LITTLE TOWN BLUES
By James Presson and Rachel B. Joyce
Drawing from influences as wide-ranging and varied as Anton Chekhov, John Updike, and Aaron Sorkin, the play delves into the emotional complexities of young love, intense friendship, and the end of adolescence, while never putting aside the absurdity of living in a world governed by iPhones, laptops, and text messaging. Navigating through delight and devastation, the boarding students of Deforest-Martin Prep rage against the machine of structured academia with the fire of a teenage rebel and the depth of a Russian poet.
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Produced at Penn State University, April 2013.
Produced by Less Than Rent Theatre at the Wild Project, July 2011.
Official Selection: Sewannee Writers Conference
"Joyful and endearing… [it] will transport you back to your high school days."
Theatre is Easy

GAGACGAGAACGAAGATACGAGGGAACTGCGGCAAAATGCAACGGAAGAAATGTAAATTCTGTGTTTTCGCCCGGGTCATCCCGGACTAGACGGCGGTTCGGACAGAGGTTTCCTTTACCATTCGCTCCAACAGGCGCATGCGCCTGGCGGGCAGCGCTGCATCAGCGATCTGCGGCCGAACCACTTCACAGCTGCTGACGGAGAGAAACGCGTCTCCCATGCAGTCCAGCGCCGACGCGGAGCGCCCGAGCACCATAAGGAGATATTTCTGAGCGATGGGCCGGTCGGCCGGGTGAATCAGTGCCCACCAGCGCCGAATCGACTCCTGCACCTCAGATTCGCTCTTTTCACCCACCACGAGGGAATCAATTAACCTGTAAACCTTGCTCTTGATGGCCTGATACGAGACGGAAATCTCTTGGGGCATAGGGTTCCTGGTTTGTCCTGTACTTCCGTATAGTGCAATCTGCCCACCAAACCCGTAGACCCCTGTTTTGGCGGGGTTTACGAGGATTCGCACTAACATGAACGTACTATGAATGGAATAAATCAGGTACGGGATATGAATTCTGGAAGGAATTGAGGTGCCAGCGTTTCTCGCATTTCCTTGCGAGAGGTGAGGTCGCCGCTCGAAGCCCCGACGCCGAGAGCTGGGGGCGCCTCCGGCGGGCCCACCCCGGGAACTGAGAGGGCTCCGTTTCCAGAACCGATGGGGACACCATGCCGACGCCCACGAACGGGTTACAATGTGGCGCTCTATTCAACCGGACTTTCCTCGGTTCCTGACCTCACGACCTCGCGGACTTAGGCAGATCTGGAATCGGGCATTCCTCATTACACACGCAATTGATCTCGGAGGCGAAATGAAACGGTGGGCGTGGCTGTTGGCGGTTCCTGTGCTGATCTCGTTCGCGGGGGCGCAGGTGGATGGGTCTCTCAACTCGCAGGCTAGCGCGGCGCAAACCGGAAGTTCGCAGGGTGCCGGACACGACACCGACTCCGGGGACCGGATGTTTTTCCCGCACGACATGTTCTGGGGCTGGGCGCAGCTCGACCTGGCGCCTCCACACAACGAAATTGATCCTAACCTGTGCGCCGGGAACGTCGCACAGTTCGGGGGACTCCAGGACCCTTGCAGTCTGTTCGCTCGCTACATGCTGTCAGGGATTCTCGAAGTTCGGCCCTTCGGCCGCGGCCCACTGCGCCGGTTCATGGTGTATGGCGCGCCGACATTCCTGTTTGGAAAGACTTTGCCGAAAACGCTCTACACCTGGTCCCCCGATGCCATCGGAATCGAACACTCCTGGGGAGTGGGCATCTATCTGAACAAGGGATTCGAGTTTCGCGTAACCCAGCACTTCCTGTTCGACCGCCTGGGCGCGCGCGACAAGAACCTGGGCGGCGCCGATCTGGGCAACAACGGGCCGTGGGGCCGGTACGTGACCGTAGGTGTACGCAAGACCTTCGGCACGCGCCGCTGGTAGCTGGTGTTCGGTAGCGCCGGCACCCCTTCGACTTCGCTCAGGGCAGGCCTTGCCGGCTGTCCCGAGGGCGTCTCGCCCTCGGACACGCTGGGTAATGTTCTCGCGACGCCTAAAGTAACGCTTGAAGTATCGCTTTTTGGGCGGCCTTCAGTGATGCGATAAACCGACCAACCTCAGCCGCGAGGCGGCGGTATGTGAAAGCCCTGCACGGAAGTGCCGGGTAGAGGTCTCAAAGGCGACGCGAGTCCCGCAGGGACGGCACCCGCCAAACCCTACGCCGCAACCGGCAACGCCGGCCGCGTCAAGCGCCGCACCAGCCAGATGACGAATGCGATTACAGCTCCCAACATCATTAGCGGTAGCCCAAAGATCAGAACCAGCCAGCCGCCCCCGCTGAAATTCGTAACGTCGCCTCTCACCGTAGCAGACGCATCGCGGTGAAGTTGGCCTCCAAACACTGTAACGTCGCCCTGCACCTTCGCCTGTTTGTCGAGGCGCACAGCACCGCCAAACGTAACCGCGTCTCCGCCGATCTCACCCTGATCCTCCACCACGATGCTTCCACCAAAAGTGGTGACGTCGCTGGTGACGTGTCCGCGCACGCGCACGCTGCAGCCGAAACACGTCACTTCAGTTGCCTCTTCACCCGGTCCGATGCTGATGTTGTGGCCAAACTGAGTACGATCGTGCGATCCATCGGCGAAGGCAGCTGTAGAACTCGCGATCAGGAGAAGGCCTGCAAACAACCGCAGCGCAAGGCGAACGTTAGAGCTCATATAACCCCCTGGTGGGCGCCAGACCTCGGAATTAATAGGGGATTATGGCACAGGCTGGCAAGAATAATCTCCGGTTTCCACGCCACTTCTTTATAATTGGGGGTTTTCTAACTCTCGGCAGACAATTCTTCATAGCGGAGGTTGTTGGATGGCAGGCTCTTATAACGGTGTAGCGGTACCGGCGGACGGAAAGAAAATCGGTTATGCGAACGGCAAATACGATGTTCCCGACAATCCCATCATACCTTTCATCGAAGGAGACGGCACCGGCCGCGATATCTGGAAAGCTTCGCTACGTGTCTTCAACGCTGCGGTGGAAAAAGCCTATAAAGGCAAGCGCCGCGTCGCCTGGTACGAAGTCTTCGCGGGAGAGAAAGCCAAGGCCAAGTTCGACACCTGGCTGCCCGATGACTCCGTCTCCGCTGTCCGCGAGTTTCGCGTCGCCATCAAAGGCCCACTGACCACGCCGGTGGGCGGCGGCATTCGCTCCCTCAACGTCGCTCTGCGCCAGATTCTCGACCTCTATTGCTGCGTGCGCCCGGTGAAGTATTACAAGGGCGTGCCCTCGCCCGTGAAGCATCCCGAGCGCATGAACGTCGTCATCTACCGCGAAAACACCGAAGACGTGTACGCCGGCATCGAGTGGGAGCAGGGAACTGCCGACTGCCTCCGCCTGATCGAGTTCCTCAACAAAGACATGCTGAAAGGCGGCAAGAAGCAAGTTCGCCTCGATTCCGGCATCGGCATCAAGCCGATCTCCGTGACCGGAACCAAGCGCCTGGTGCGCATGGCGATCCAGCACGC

"It illuminates, questions and makes old subjects new again without apology… Like Chekhov, the play is deeply funny and therefore, deeply tragic… [The authors are] able to capture both the real and surreal as the play weaves between naturalism and what feels like the utterly absurd."
“Despite the Chekhov dramatic foundation, most of the show is joyous…so much so that the characters regularly break into song and dance, as if it’s the only way to adequately express their charged feelings. As these teens search for identity, love, and the right path, they form friendships so intense that they essentially become family members. I’ve seldom seen a play that does such a wonderful job of capturing both the closeness and emotional dangers of dorm school life; and of conveying an age when anything seems possible—and how such vast potential can be a double-edged sword.”
"The final scene between Olivia, Molly, and Christina is truly heartbreaking. Little Town Blues begins in a light-hearted way so the ending juxtaposes the beginning perfectly."